Brain Injury Lawyer: Brain Injury Awareness Month Safety Tips
March is Brain Injury Awareness Month. As such, the experienced brain injury lawyers at The Law Offices
of Blake R. Maislin, want to help increase awareness by sharing some information on brain injuries. In the following article, you will find causes, symptoms and tips on how to avoid a brain injury.
Brain injuries can be mild or severe. Someone who experiences a severe brain injury requires hospitalization and often has long-term complications which can include loss of memory, loss of coordination or balance, and loss of vision among other problems. These injuries affect all aspects of life, including the ability to do household chores, maintain employment, and can even affect relationships with friends and family. This makes it crucial to consult with a brain injury attorney should you suffer one.
Concussions are often classified as mild brain injuries because they generally are not life-threatening. They are caused by an impact to the head or body that causes the brain to move rapidly back and forth. This rapid movement damages brain cells and creates chemical changes in the brain. According to the CDC, serious signs of concussion can include:
One pupil larger than the other.
Drowsiness or inability to wake up.
A headache that gets worse and does not go away.
Slurred speech, weakness, numbness, or decreased coordination.
Repeated vomiting or nausea, convulsions or seizures (shaking or twitching).
Unusual behavior, increased confusion, restlessness, or agitation.
Loss of consciousness (passed out/knocked out). Even a brief loss of consciousness should be taken seriously.
On another note, there are some additional signs to look for if you are concerned about a concussion in an infant or toddler. The CDC recognizes these symptoms:
Any of the signs and symptoms listed in the Danger Signs & Symptoms of a Concussion list.
Will not stop crying and cannot be consoled.
Will not nurse or eat.
Now let’s talk about how to be proactive and avoid ever needed a brain injury lawyer. Starting with babies and toddlers it’s important to protect your brain no matter what age you are. Here are some tips:
Car seats and booster seats are the law, but that doesn’t mean everyone obeys it. In fact, in 2011, 33% of children who died in car crashes were not buckled up. You can see the CDC’s recommendations based on age, just click here: Child Passenger Safety Facts.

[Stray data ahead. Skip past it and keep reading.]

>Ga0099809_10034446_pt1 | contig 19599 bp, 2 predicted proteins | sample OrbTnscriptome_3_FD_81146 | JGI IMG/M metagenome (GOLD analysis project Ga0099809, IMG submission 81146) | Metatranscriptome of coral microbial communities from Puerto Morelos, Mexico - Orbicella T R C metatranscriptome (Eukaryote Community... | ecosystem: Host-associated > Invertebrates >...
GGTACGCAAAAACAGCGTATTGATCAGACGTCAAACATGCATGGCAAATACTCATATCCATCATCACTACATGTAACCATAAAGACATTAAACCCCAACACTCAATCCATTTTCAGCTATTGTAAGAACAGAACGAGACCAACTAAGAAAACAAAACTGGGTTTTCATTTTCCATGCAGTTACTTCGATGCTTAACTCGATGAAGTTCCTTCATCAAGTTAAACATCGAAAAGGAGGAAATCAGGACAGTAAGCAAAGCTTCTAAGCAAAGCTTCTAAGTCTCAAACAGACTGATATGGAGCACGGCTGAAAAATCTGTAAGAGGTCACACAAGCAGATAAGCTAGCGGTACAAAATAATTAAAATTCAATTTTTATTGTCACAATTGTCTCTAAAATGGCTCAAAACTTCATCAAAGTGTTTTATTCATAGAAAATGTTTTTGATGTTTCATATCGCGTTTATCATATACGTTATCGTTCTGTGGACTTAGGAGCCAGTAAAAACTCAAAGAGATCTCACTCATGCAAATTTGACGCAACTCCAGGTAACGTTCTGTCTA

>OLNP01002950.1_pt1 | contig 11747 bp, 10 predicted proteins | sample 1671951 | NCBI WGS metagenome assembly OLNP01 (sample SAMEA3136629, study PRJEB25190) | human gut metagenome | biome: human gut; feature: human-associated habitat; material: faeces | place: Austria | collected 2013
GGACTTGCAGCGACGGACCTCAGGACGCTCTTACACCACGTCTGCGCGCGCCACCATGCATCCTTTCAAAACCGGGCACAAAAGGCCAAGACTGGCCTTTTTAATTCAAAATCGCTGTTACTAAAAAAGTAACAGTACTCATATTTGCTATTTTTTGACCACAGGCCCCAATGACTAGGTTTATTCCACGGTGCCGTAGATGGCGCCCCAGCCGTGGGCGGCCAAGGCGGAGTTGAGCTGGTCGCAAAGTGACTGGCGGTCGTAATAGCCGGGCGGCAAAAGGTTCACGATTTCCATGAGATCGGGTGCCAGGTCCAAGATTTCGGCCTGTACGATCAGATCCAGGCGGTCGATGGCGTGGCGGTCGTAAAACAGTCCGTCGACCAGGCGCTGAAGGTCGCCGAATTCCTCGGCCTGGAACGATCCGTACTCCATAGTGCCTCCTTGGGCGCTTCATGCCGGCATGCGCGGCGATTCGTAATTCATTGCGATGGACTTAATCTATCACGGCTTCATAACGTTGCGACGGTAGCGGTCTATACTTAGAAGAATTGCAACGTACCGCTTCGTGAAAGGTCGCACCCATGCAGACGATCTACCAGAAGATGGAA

Helmets are not “concussion-proof,” but there’s no doubt they reduce the risk of brain injury. It’s important to note that helmets are not just meant for riding bikes, skateboarding and roller skating. In fact, helmets are even more essential when it comes to playing sports. Whether your child is involved in baseball, football, skiing, biking or is an equestrian enthusiast, a helmet is a vital part of reducing the risk of brain injury. You can find more information on the safety guidelines for your child’s sport here: Helmet Safety.
Additional safety information is available here: Brain Injury Safety Tips and Prevention.
Brain injuries are serious. They are clearly the most complex organ of the human body. Likewise, someone who has suffered from brain injury may be facing litigation that is equally complex. Seeking a law firm that employs an experienced brain injury lawyer is highly recommended. If you believe you may be suffering from a brain injury it is very important you seek medical attention right away. Just as you would seek a medical specialist that focuses on your specific ailment, it is equally important to seek a lawyer that specializes in your specific legal issue. It is critical to understand that a brain injury lawyer specializes in legal cases specifically involving brain injuries and therefore they have become a specialist in this specific legal practice.
If you or someone you know has suffered a brain injury as the result of another person’s recklessness or negligence, please contact the Law Offices of Blake R. Maislin today to schedule a free case evaluation with one of our experienced brain injury lawyers.